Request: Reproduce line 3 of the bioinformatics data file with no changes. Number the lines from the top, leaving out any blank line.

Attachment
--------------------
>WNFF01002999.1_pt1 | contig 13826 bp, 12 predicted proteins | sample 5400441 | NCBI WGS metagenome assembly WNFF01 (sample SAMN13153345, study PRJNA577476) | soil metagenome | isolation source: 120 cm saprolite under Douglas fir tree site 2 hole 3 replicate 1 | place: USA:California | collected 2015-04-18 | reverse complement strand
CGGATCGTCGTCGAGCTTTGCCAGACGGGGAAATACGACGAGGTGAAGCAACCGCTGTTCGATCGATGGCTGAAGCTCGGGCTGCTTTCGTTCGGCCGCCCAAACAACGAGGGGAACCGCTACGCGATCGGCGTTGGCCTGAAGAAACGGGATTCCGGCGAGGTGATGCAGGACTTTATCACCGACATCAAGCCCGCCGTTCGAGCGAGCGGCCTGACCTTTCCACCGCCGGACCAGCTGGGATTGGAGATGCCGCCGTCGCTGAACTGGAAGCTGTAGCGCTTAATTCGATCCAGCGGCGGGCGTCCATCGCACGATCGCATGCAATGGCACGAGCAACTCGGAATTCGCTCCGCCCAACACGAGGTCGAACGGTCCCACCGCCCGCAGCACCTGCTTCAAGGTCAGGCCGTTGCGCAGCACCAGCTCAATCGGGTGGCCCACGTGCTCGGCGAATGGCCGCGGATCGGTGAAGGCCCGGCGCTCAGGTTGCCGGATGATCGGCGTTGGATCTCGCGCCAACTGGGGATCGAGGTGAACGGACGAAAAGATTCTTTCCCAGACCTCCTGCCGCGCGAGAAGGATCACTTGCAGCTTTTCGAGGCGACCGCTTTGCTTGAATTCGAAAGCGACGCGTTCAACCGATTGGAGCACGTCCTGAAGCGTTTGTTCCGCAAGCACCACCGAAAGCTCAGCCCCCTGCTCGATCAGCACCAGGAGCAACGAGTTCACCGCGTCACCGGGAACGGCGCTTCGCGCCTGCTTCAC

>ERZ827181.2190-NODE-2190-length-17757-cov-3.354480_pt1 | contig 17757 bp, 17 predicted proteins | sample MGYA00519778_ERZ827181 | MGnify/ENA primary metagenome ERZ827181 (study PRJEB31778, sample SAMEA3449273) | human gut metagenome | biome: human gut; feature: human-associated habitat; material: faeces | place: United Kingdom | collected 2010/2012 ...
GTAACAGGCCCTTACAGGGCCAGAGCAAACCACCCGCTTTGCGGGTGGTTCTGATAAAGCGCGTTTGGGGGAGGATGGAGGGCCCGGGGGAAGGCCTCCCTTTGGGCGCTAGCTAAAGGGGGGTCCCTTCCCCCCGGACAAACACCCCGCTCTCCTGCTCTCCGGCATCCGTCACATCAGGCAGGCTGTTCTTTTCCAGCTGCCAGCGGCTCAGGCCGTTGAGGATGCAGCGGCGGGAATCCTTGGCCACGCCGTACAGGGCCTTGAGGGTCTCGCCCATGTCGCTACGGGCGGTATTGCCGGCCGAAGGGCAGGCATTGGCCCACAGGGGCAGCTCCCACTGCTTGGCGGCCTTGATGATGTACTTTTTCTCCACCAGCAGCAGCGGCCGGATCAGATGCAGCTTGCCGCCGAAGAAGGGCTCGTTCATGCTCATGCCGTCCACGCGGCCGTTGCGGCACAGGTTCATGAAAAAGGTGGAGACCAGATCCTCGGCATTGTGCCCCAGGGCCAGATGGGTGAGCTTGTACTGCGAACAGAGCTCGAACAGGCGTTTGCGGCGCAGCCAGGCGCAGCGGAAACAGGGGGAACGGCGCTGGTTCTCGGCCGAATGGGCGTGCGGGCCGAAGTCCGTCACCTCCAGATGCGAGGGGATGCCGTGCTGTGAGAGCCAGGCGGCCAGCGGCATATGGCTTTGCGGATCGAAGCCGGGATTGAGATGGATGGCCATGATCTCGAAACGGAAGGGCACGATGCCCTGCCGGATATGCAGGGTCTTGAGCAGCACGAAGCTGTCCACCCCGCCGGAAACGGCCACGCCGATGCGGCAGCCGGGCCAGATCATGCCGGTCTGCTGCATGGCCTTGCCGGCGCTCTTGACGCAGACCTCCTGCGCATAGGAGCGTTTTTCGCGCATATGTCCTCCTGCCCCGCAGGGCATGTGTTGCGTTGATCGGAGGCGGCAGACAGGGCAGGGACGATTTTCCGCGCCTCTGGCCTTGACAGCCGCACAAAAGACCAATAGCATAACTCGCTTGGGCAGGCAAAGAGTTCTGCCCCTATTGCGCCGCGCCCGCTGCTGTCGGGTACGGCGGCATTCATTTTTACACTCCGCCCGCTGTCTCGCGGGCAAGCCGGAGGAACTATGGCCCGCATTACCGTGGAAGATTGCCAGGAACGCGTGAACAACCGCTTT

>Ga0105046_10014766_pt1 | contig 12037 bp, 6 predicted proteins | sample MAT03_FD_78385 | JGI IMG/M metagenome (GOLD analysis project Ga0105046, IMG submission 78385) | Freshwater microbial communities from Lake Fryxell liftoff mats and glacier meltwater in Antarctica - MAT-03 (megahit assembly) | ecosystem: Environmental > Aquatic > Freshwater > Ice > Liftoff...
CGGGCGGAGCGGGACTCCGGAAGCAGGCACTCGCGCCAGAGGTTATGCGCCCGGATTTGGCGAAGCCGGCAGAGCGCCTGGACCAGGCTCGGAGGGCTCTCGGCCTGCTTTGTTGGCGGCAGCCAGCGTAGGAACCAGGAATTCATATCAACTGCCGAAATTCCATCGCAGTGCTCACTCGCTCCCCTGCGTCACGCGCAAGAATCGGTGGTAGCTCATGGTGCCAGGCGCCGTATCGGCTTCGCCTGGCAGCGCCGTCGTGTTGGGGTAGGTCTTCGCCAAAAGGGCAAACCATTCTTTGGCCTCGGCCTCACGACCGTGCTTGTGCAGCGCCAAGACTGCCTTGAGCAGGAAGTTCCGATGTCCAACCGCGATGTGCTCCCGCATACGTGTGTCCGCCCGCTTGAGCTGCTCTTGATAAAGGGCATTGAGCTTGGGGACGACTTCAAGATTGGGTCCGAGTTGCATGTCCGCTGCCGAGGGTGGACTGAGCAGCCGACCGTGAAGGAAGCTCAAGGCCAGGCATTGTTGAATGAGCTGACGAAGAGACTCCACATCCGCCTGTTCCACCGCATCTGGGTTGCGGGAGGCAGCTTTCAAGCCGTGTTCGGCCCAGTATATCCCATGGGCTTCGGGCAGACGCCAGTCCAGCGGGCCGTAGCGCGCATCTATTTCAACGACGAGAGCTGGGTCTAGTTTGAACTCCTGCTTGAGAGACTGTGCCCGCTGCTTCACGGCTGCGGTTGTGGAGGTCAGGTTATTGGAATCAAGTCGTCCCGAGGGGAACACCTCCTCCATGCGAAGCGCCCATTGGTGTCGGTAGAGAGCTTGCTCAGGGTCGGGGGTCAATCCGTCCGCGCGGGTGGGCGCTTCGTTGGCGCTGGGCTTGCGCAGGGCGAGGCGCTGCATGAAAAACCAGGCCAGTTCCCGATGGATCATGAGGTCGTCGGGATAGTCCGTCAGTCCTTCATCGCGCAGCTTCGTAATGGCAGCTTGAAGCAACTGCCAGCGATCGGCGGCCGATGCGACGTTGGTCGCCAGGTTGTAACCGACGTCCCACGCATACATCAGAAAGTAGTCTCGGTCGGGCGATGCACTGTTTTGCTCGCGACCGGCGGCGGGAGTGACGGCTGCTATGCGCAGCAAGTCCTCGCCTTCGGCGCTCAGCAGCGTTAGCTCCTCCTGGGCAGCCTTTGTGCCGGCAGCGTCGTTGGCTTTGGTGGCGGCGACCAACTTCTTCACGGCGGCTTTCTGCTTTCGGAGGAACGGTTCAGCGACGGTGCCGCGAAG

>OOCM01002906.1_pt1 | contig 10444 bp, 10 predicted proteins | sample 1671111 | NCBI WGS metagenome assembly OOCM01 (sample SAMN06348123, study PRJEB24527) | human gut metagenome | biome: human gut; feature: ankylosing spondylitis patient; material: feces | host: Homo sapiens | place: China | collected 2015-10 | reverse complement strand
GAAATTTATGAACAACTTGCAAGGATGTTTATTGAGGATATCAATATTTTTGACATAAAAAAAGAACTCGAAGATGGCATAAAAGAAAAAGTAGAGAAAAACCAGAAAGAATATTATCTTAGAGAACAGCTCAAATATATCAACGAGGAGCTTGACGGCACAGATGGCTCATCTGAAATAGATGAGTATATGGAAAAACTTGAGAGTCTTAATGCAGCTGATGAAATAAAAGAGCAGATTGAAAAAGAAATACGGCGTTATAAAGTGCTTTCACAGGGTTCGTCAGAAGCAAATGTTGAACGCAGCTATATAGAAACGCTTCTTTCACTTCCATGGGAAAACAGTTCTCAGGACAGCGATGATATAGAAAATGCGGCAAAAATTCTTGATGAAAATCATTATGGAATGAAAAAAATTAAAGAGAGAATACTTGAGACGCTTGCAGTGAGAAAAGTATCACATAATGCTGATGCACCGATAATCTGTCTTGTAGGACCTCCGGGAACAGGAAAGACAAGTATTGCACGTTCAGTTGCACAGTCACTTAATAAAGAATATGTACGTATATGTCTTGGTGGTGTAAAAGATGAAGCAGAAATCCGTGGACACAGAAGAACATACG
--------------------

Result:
>ERZ827181.2190-NODE-2190-length-17757-cov-3.354480_pt1 | contig 17757 bp, 17 predicted proteins | sample MGYA00519778_ERZ827181 | MGnify/ENA primary metagenome ERZ827181 (study PRJEB31778, sample SAMEA3449273) | human gut metagenome | biome: human gut; feature: human-associated habitat; material: faeces | place: United Kingdom | collected 2010/2012 ...